After several non-stop days rushing around on the Yamanote Line, absorbing Tokyo’s frenetic energy, I was off to the countryside to detox and absorb some Japanese serenity.
Mt. Fuji’s Lake Kawaguchiko was my destination.
Lake Kawaguchiko is one of the Fuji Five Lakes and a popular tourist destination for its proximity to Mt. Fuji and its being a hot springs mecca. And I wanted both.
I boarded the Fujikyuko Bus at Shinjuku’s Mark City, a short walk from my previous night’s hotel, the Cerulean Tower Tokyu Hotel. While only ten minutes by foot, it was a good reminder to pack lighter as stairs were involved. Trains are available to make this journey from Tokyo, but I opted for the bus to avoid train transfers while lugging two large suitcases.
The two-hour, 2000 yen bus ride took me through beautiful, serene countryside with decadent greenery to my final destination of Kawaguchiko Station. Stepping off the bus, I was immediately greeted by a global tourist community excited by the prospects of climbing Mt. Fuji. Some explorers around the station already made the trek as noted by their stamped walking sticks and noticeable limps. I, on the other hand, was excited to lounge in my ryokan’s rooftop onsen with a view of Mt. Fuji that evening.
After taking in the surroundings and making a quick call from the station’s tourist office, the hotel shuttle bus appeared, transporting me to an even more scenic and serene destination, Hotel Konansou. I selected this traditional ryokan-style hotel for its top-rated hot spring (onsen in Japanese), proximity to transportation, and its reputation for extremely pampering Japanese service, or omotenashi. And of course, for its amazing multi-course kaiseki. Hotel Konansou did not disappoint.
The views from Hotel Konansou were breathtaking: from the stunning view of Lake Kawaguchiko seen from my traditional tatami-covered Japanese room to the expansive vistas including a front-and-center look at Mt. Fuji from the rooftop foot onsen.
An early evening kaiseki was the treat to complete the day. Kaiseki are multi-course meals of locally prepared ingredients known as much for their exquisite taste as is for their artistic presentations. The hostess who served my meal in-room displayed such graciousness and gentleness that could rival a prima ballerina’s. The courses delighted all of my senses, and I was overcome at just how distinctive each course was.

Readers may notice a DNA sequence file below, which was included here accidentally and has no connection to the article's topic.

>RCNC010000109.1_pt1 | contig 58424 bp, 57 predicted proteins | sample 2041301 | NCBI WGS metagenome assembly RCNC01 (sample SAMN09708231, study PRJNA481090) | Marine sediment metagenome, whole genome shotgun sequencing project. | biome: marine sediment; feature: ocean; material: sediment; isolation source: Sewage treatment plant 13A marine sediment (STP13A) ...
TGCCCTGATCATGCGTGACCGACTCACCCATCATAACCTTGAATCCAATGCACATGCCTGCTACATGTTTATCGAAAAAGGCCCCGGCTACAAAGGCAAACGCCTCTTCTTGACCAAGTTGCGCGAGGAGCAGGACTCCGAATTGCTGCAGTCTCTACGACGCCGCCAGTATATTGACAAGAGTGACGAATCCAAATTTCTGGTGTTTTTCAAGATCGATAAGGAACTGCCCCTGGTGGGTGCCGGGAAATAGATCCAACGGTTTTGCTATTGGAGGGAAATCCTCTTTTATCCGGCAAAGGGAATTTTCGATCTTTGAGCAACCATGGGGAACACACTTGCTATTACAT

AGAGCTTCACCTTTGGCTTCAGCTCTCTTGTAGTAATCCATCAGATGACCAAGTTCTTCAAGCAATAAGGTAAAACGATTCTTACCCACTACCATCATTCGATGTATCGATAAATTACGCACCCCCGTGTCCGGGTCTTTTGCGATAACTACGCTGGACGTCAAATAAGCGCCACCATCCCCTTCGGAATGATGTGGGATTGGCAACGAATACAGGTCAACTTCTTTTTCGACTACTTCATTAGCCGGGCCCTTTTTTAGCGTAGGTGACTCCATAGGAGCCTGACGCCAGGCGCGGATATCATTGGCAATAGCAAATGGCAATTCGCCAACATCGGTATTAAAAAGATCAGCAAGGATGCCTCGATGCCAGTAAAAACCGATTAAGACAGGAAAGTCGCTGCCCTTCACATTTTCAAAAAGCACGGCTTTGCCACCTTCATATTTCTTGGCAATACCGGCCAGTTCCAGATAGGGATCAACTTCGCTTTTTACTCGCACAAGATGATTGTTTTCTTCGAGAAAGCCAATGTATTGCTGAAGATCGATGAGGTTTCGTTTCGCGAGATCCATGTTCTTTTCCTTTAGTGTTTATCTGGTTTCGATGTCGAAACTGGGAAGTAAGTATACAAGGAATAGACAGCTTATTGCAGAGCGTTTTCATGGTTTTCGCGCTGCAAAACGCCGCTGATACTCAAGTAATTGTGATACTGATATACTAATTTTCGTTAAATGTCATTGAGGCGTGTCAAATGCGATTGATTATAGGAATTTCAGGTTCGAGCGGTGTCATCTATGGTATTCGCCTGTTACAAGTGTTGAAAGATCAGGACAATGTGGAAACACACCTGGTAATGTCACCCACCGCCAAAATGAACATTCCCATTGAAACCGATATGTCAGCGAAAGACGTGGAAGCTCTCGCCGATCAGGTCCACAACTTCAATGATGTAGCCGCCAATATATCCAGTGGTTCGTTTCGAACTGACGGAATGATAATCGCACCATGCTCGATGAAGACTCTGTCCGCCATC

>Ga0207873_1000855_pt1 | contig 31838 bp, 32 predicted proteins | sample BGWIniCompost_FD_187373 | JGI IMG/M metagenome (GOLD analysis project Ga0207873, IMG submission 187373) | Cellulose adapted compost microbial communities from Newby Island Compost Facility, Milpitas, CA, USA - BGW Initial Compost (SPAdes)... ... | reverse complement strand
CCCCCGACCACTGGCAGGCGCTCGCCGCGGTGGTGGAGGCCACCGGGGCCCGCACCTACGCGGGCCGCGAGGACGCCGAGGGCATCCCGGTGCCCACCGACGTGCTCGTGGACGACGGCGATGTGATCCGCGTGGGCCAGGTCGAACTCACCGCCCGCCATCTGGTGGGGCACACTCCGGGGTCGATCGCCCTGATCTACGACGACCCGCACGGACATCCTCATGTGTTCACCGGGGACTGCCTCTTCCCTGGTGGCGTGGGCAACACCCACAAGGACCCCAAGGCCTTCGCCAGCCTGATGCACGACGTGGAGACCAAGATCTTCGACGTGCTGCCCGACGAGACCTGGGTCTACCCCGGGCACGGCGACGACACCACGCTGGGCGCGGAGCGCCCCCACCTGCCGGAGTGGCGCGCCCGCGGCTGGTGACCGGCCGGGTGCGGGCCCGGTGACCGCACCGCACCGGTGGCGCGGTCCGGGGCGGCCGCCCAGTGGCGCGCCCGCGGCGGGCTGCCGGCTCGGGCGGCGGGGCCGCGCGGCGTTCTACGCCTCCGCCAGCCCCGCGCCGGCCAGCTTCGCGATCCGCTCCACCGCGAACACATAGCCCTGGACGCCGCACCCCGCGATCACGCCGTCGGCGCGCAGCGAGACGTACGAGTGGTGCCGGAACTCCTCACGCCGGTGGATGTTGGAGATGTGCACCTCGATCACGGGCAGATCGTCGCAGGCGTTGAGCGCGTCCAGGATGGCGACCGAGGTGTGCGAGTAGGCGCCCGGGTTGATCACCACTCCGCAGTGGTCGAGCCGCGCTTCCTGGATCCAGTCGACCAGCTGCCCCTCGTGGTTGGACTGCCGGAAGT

The following morning, I awoke early to experience Mt. Fuji for myself. Mt. Fuji, or Fuji-san as referred to by the Japanese, is the symbol of Japan. The image of its majestic snow-covered peak adorns many Japanese artworks, advertisements and goods. Mt. Fuji is the tallest mountain in Japan at 12,388 feet tall and has been designated as a UNESCO World Heritage Site. Mt. Fuji is a sacred site, revered by the Ainu, Shintoists, and Buddhist alike. The first ascent is noted to have been completed by an unnamed monk in year 663. Since then, many men and women have climbed Mt. Fuji making it the most climbed mountain in the world with over 100,000 summiteers each year.
From Kawaguchiko Station to the Fuji Subaru Line Fifth Station on the Yoshida Trail, I took the Fujikyu Bus for nearly 50 minutes at a roundtrip cost of 2300 yen. While the destination was the goal, the journey was equally enjoyable with ascending views of stunning nature.
Once at the Fifth Station, trekkers and tourists mingled excitedly. Shops and a few, simple restaurants provided the usual maneki neko, Mt. Fuji-emblazed tchotchkes and basic provisions. For hikers, oxygen tanks, hiking sticks and bottled water were available. And behind the tourist swarmed-shops, those craving a slice of serenity could find it at the Komitake Shrine.
On the July day I visited, the weather was not particularly welcoming. Cold and rainy. I was told this was common, so I was pleased to wear multiple layers including a rain-proof jacket.
While a good number of visitors were acclimatizing their bodies to the higher attitude in preparation for their seven-hour hike to the summit, many of us were simply enjoying the environment. I wandered down the initial hiking path, taking in the views through the clouds. My quiet meander was occasionally interrupted by animated tourists executing a similar plan. Getting lost in the majesty of the experience, contemplating the awe-inspiring Mt. Fuji, the endless skies full of pea-soup clouds, dark rich volcanic soil under my feet as I walked on this sacred land, all felt much like a dream.
On the bus journey back to Kawaguchiko Station, melancholy emerged. Was it the effects of the cloudy skies? No. Was it the culmination of two months of solo-travel? No. Was it the thought that I was leaving behind some place unbelievably special? Yes…and I was.